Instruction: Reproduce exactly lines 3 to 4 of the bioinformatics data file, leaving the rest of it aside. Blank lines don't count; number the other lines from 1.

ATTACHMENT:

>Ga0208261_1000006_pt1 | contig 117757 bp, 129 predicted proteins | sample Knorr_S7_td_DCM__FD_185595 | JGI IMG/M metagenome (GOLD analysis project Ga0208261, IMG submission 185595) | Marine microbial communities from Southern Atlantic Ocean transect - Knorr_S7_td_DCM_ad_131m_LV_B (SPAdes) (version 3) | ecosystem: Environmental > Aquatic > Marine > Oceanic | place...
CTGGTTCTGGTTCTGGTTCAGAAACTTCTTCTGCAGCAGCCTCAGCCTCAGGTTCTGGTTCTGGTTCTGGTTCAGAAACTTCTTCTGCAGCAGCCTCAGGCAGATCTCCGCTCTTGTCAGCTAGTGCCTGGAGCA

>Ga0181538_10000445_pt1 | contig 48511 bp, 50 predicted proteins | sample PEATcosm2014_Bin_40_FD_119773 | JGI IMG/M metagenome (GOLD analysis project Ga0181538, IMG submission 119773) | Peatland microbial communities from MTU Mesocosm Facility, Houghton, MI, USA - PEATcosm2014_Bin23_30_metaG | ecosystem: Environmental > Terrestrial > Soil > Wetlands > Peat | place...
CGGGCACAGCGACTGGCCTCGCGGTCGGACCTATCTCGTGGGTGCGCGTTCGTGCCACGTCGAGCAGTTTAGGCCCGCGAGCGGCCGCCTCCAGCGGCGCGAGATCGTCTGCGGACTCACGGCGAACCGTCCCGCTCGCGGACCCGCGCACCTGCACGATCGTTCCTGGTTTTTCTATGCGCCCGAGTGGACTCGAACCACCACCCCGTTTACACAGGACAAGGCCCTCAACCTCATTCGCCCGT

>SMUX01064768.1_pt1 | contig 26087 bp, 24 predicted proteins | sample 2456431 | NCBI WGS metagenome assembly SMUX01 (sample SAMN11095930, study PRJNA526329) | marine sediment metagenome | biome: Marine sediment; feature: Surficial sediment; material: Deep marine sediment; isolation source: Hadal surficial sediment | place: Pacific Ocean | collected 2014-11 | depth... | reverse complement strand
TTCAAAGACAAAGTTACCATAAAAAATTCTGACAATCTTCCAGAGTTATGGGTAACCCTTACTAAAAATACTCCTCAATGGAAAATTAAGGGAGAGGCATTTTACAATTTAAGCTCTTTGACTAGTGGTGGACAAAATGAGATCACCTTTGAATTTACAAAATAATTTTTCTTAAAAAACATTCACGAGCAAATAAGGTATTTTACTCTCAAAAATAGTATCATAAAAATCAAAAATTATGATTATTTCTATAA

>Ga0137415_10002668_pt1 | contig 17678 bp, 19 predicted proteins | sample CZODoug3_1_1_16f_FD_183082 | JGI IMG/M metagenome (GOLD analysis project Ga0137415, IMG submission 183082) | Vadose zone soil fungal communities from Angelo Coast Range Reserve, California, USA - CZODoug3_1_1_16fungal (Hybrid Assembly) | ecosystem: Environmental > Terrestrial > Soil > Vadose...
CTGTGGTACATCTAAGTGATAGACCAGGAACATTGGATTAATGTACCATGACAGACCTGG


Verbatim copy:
>Ga0181538_10000445_pt1 | contig 48511 bp, 50 predicted proteins | sample PEATcosm2014_Bin_40_FD_119773 | JGI IMG/M metagenome (GOLD analysis project Ga0181538, IMG submission 119773) | Peatland microbial communities from MTU Mesocosm Facility, Houghton, MI, USA - PEATcosm2014_Bin23_30_metaG | ecosystem: Environmental > Terrestrial > Soil > Wetlands > Peat | place...
CGGGCACAGCGACTGGCCTCGCGGTCGGACCTATCTCGTGGGTGCGCGTTCGTGCCACGTCGAGCAGTTTAGGCCCGCGAGCGGCCGCCTCCAGCGGCGCGAGATCGTCTGCGGACTCACGGCGAACCGTCCCGCTCGCGGACCCGCGCACCTGCACGATCGTTCCTGGTTTTTCTATGCGCCCGAGTGGACTCGAACCACCACCCCGTTTACACAGGACAAGGCCCTCAACCTCATTCGCCCGT